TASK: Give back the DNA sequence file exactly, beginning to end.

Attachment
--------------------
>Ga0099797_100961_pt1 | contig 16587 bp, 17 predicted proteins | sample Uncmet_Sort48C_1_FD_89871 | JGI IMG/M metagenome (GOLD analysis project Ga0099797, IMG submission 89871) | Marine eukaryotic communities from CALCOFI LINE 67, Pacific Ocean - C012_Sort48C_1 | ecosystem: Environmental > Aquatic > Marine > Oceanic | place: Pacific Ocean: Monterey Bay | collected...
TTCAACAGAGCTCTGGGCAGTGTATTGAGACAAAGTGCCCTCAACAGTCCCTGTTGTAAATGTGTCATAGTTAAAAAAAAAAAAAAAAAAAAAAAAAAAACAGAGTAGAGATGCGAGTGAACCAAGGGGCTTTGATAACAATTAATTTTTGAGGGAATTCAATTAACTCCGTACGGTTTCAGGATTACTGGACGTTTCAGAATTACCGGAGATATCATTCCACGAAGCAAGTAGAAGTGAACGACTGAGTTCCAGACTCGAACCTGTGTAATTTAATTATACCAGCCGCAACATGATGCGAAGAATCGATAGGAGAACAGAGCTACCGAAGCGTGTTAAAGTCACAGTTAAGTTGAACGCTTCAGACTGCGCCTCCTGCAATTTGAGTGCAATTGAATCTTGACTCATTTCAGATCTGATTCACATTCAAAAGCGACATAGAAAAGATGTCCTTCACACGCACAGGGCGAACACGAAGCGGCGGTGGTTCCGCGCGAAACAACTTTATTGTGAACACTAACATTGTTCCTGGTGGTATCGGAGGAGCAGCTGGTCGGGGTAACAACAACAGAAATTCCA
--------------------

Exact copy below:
>Ga0099797_100961_pt1 | contig 16587 bp, 17 predicted proteins | sample Uncmet_Sort48C_1_FD_89871 | JGI IMG/M metagenome (GOLD analysis project Ga0099797, IMG submission 89871) | Marine eukaryotic communities from CALCOFI LINE 67, Pacific Ocean - C012_Sort48C_1 | ecosystem: Environmental > Aquatic > Marine > Oceanic | place: Pacific Ocean: Monterey Bay | collected...
TTCAACAGAGCTCTGGGCAGTGTATTGAGACAAAGTGCCCTCAACAGTCCCTGTTGTAAATGTGTCATAGTTAAAAAAAAAAAAAAAAAAAAAAAAAAAACAGAGTAGAGATGCGAGTGAACCAAGGGGCTTTGATAACAATTAATTTTTGAGGGAATTCAATTAACTCCGTACGGTTTCAGGATTACTGGACGTTTCAGAATTACCGGAGATATCATTCCACGAAGCAAGTAGAAGTGAACGACTGAGTTCCAGACTCGAACCTGTGTAATTTAATTATACCAGCCGCAACATGATGCGAAGAATCGATAGGAGAACAGAGCTACCGAAGCGTGTTAAAGTCACAGTTAAGTTGAACGCTTCAGACTGCGCCTCCTGCAATTTGAGTGCAATTGAATCTTGACTCATTTCAGATCTGATTCACATTCAAAAGCGACATAGAAAAGATGTCCTTCACACGCACAGGGCGAACACGAAGCGGCGGTGGTTCCGCGCGAAACAACTTTATTGTGAACACTAACATTGTTCCTGGTGGTATCGGAGGAGCAGCTGGTCGGGGTAACAACAACAGAAATTCCA